Bitcoin money laundering claims largely overblown says Quebec chief scientist
Bitcoin has been touted as the go-to for criminals in their illegal activities, such as money laundering, but Quebec Chief Scientist Rémi Quirion says that claim is blown out of proportion.
Earlier this year, International Monetary Fund chief Christine Lagarde said at the World Government Summit in Dubai that, “there is probably quite a bit of dark activity [in cryptocurrencies.”
Lagarde double-down on that comment and wrote a post on the IMF blog where she addresses the dark side of the crypto world.
In a post on the Agence Science-Presse and Fonds de Recherche du Quebec — a government research fund — website, Quirion argues that the facts do not support Lagarde and others’ claims that there’s a high-use for Bitcoin in illegal activities.
One of the points that Quirion makes is that Bitcoin isn’t as anonymous as it would have you believe.
“The anonymity of bitcoin is a myth, it is no more transparent as money because you have to go through a platform where you have to give personal information,” the post reads. “At the limit, if the name is not his, we always know the address of the transmitter and that of the receiver.”
Quirion makes the claim that because bitcoin runs on blockchain technology, every transaction is transparent and public. Jonathan Hamel, an associate researcher at the Montreal Economic Institute, and who was interviewed for the post, support these claims. Hamel says an illegal transaction would be easy to link to its user.
Furthermore, Hamel points that there are firms that are offering such services at present time, one of them being Chainanalysis.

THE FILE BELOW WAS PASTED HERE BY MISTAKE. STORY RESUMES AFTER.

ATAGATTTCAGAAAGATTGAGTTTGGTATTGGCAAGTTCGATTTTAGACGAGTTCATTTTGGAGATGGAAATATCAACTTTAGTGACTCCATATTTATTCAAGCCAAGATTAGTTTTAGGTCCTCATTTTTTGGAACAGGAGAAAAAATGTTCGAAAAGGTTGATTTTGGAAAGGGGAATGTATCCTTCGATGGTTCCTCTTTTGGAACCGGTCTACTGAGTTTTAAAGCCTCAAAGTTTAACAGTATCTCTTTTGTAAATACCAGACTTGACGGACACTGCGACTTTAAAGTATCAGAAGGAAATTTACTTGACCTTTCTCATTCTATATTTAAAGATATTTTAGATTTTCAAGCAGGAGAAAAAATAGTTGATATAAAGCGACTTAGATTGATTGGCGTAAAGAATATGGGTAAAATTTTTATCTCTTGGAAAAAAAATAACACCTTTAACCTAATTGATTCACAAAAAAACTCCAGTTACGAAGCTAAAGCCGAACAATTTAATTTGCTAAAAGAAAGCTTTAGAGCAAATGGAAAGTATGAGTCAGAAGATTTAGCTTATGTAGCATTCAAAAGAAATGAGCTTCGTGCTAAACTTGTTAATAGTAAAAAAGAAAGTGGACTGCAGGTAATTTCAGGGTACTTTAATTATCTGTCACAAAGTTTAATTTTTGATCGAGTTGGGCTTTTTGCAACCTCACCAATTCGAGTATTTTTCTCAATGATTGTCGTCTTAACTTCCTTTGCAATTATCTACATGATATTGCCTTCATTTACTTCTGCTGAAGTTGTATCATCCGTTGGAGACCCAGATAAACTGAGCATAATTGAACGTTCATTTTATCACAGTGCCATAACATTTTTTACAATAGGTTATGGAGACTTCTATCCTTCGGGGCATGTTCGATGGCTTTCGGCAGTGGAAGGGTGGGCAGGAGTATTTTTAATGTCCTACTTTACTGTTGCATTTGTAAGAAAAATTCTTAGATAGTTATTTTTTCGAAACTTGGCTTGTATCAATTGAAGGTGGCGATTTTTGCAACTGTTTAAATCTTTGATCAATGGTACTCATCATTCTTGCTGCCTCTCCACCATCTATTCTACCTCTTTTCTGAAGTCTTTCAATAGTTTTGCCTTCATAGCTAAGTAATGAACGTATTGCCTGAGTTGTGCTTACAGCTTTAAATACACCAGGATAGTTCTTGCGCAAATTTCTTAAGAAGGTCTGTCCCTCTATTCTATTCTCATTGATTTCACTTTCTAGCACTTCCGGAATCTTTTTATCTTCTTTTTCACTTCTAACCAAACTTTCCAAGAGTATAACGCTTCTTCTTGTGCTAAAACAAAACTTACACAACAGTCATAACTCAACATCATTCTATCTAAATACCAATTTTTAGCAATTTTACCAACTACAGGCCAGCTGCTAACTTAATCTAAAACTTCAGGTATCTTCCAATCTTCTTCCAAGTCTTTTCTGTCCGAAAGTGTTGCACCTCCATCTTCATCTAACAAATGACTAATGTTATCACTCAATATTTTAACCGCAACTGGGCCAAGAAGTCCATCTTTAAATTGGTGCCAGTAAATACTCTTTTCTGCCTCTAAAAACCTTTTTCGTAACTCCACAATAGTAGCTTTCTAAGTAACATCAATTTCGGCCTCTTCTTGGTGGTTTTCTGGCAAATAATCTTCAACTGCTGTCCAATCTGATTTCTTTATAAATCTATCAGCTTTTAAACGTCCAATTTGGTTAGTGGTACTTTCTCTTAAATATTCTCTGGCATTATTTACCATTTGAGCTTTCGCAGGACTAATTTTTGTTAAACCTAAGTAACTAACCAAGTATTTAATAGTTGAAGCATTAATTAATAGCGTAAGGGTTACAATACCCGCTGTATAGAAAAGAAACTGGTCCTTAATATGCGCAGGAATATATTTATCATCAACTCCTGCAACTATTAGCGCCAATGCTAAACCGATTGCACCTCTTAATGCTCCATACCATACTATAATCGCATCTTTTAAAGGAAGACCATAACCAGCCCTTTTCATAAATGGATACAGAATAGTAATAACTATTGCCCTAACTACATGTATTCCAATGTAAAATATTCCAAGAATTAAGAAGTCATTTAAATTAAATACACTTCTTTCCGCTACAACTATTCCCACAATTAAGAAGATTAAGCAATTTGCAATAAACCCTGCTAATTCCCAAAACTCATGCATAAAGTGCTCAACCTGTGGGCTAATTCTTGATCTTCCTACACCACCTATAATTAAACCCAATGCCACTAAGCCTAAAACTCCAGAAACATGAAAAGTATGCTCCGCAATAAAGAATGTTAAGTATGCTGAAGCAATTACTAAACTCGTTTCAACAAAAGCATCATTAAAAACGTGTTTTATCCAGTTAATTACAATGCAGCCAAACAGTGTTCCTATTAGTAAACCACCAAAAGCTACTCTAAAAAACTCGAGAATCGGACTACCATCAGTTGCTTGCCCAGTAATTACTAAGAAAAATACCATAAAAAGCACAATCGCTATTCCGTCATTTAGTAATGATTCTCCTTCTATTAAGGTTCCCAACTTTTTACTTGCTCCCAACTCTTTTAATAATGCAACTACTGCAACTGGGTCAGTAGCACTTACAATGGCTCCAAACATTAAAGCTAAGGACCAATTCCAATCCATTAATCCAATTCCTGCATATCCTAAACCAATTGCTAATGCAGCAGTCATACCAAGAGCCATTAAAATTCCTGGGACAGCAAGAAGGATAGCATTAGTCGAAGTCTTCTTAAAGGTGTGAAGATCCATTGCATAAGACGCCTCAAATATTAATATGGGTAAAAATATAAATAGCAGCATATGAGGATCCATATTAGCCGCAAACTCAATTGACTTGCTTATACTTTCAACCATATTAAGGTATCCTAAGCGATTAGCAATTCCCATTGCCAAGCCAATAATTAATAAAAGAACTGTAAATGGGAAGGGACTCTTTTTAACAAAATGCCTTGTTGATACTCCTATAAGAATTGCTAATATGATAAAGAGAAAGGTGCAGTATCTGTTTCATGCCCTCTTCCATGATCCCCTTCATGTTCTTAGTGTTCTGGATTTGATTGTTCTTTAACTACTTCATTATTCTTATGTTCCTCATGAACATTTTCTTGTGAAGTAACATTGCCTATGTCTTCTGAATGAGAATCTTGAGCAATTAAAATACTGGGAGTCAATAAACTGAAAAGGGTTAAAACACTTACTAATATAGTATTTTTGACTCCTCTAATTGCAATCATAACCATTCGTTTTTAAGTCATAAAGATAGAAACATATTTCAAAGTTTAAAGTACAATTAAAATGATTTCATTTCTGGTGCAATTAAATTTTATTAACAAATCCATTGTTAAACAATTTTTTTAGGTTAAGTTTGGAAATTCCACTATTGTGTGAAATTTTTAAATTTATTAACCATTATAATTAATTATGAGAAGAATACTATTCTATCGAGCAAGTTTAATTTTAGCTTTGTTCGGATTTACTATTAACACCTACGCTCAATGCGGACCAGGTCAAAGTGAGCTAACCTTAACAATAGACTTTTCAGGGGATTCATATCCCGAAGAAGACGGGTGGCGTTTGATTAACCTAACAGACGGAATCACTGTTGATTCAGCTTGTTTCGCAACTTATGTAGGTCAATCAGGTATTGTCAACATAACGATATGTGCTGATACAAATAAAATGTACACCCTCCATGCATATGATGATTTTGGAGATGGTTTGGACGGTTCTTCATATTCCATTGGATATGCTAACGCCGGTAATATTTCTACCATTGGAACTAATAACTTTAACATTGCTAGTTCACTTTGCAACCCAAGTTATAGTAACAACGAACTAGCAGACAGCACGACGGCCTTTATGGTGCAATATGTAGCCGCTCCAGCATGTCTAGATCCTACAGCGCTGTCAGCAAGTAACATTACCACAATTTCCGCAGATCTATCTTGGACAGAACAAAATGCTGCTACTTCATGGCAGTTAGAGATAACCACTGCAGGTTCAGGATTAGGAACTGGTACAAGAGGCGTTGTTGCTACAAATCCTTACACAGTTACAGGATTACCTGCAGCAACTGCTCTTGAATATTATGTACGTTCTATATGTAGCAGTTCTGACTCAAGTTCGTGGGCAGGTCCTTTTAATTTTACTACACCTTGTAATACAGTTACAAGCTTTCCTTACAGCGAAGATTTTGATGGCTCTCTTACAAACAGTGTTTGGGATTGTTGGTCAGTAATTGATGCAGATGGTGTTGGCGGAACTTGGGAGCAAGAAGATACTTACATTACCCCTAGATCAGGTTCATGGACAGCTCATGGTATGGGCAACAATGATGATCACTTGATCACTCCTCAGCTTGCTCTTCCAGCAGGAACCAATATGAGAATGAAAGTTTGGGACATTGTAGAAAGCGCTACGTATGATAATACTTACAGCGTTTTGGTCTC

The driving point and perhaps the cherry on top of Quirion’s argument is a January 2018 study done by the Center for Sanctions and Illicit Finance of the Defense of Democracies Foundation. The study looked at and analyzed bitcoin transactions between 2013 and 2016 and found that “only 0.61 percent of the money entering conversion services during the four years analyzed were verifiably from illicit sources, with the highest proportion — 1.07 percent — seen in 2013.”
While Quirion argues that Bitcoin isn’t used widely for illegal activities as others have claimed, he does state that the cryptocurrency is not above the law. He argues that bitcoin isn’t without its own set of problems.
One of those problems is scams within the cryptocurrency community, which range from ICO scams to pyramid schemes, to name a few. Scams may still be an ongoing issue but the cryptocurrency community can take solace in the fact that Quirion’s comments take away some heat from the claims that bitcoin is a potential haven for illegal activity.